using System.Threading;
using System.Threading.Tasks;

namespace MyNamespace
{
  public class MessageData
  {
    public string UserName { get; set; }
    public string IpAddress { get; set; }
    public string UserAgent { get; set; }
  }

  public class MyService
  {
    public static void DoWork(MessageData messageData)
    {
      Task.Factory.StartNew(() => DoWorkAsync(messageData));
    }

    private void DoWorkAsync(MessageData messageData)
    {
      try
      {
        // Do stuff with the messageData object
      }
      catch (Exception ex)
      {
        // Remember that the Async code needs to handle its own
        // exceptions, as the "DoWork" method will never fail
      }
    }
  }
}

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Sitecore check access and roles programatically

The Sitecore security model have changed over time, but the general API to check security access and roles have been stable for many many years.

CHECK IF USER HAS ACCESS TO AN ITEM:

To check if a user have access to a Sitecore item:

// Get Sitecore item
var item = Sitecore.Context.Database.GetItem("/sitecore/content/home/item");

// Check if the current context user 
// have read access to the item
bool canRead = item.Access.CanRead();

// Check if a named user have read access
// to an item
using (new Sitecore.Security.Accounts.UserSwitcher(@"extranet\username", true))
{
  bool canRead = item.Access.CanRead();
}

CHECK IF USER HAVE A CERTAIN ROLE:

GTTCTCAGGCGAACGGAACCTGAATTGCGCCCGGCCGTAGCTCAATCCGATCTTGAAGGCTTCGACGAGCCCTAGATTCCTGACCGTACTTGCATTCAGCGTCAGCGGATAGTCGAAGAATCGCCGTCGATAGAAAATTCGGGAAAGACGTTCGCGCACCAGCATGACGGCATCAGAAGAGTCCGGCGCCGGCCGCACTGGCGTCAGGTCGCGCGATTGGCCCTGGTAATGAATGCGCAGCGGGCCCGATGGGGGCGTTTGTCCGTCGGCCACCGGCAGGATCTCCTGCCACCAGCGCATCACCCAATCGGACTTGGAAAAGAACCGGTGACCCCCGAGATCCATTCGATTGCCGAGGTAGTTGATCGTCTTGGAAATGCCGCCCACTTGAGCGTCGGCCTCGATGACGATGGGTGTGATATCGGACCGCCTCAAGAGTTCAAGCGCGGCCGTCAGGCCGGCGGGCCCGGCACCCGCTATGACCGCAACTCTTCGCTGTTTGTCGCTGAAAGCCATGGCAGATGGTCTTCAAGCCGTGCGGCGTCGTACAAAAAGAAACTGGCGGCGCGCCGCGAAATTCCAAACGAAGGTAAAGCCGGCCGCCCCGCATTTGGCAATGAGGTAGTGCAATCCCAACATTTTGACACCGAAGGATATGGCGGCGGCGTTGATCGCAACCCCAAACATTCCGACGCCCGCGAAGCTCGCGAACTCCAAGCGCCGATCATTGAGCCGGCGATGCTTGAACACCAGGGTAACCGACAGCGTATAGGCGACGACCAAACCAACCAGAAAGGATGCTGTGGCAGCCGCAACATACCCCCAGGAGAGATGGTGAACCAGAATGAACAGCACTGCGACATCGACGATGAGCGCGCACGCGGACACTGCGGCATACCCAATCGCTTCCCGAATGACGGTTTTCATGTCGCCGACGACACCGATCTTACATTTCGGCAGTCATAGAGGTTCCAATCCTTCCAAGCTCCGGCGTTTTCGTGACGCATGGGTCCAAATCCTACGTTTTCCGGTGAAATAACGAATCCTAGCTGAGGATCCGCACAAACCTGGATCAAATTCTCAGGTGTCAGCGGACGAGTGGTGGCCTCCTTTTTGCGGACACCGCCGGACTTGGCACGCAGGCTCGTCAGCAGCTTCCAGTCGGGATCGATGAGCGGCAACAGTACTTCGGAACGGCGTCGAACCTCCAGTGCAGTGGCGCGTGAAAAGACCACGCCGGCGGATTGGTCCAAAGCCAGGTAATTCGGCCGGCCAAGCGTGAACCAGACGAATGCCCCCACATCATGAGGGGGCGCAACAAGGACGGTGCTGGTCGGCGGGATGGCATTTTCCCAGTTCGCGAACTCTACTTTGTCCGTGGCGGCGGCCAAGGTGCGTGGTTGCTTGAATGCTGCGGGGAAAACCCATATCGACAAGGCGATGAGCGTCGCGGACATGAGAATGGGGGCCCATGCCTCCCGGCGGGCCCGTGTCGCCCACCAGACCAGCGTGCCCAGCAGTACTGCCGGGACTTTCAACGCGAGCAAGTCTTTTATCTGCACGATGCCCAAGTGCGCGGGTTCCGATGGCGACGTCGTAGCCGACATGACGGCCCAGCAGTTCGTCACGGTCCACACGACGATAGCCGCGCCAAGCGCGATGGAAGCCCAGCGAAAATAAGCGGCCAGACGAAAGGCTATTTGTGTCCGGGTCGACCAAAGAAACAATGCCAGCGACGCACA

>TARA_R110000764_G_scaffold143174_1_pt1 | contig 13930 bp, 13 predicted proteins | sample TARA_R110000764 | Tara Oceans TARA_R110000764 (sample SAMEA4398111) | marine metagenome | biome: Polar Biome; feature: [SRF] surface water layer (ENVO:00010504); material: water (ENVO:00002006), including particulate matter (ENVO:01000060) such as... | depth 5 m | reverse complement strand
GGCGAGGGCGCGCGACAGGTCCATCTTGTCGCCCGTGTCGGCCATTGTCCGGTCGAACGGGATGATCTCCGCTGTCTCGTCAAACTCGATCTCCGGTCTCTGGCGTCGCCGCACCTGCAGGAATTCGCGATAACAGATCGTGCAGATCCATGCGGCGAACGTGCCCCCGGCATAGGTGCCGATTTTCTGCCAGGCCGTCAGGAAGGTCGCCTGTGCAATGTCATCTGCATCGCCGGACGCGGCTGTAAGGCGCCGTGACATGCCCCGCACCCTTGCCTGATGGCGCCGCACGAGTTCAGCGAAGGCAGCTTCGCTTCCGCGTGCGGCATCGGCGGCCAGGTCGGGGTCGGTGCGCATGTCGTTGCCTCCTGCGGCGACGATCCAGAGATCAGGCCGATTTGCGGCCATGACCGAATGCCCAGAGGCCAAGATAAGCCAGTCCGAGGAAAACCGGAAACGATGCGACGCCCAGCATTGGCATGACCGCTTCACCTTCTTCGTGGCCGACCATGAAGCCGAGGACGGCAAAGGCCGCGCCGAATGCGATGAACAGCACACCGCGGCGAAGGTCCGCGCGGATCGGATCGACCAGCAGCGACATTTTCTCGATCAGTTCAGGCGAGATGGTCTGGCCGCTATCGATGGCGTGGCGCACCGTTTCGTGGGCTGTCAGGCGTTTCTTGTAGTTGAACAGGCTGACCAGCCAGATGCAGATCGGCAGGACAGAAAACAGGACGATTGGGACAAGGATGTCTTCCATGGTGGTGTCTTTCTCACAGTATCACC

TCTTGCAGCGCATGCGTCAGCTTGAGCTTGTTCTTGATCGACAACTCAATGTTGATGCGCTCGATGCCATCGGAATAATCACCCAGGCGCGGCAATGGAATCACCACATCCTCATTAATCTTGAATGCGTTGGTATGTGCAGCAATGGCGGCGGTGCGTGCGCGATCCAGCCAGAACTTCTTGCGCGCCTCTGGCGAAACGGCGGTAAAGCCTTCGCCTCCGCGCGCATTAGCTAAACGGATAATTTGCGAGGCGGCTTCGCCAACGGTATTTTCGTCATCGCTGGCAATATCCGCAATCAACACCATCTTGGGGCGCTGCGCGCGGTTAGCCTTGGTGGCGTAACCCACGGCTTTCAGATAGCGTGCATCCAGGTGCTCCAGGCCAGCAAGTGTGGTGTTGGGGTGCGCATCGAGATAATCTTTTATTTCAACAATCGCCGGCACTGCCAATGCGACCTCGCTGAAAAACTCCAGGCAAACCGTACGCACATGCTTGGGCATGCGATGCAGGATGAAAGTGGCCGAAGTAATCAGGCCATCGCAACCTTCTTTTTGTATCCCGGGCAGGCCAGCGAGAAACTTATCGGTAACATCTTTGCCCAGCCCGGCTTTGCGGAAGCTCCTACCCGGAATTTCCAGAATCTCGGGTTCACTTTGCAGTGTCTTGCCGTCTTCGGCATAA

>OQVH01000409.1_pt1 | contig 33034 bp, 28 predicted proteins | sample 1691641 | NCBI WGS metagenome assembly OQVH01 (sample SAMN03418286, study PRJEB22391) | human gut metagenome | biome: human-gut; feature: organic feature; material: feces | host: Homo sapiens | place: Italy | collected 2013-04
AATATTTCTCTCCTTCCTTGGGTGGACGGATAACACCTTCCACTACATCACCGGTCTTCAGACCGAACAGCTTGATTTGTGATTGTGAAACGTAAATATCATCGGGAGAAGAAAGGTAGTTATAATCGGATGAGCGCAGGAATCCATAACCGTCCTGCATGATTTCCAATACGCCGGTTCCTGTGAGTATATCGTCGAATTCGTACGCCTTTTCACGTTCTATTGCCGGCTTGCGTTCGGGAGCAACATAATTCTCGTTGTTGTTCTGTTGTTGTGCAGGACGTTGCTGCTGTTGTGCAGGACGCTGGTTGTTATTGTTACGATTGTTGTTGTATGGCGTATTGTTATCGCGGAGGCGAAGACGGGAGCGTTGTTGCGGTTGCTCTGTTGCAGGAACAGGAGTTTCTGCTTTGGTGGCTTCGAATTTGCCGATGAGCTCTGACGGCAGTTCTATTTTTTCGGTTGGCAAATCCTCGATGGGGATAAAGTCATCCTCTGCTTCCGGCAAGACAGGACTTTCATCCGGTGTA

The Sitecore User object has a Roles property, but this property does only list the immediate roles, not the roles obtained from roles-in-roles. To check for all roles, you need to use the IsInRole property:

using Sitecore.Security.Accounts;

// Get the role to check
// Remember to prefix the role name with 
// the domain name
Role role = Role.FromName(@"extranet\rolename");

// Check if user have the role
var isInRole = Sitecore.Context.User.IsInRole(role);

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Posted in .net, c#, General .NET, Sitecore 6, Sitecore 7, Sitecore 8, Sitecore 9 | Tagged , , , | 1 Comment

Sitecore 9 Caching – Sitecore.Caching.CacheManager.GetAllCaches() changed from Sitecore 8

With the increased use of dependency injection, in Sitecore, some classes do no longer return concrete classes, but interfaces instead. You therefore need to change your code, if you use the Sitecore.Caching.CacheManager. The Sitecore.Caching.Cache class is retired and have been replaced with Sitecore.Caching.ICacheInfo.

GET A LIST OF ALL CACHES:

// Get all caches, Sitecore 8
IEnumerable<Sitecore.Caching.Cache> Caches
{
  get
  {
    return CacheManager.GetAllCaches().OrderBy(c => c.Name);
  }
}


// Get all caches, Sitecore 9
IEnumerable<Sitecore.Caching.ICacheInfo> Caches
{
  get
  {
    return CacheManager.GetAllCaches().OrderBy(c => c.Name);
  }
}

CLEAR ONE CACHE ONLY:

If you wish to clear one cache only, you can no longer call Sitecore.Caching.CacheManager.FindCacheByName(cacheName), as this method is deprecated, and will result in an exception being thrown:

Unable to cast object of type ‘Sitecore.Caching.Generics.Cache`1[Sitecore.Caching.AccessResultCacheKey]’ to type ‘Sitecore.Caching.Generics.ICache`1[System.String]’.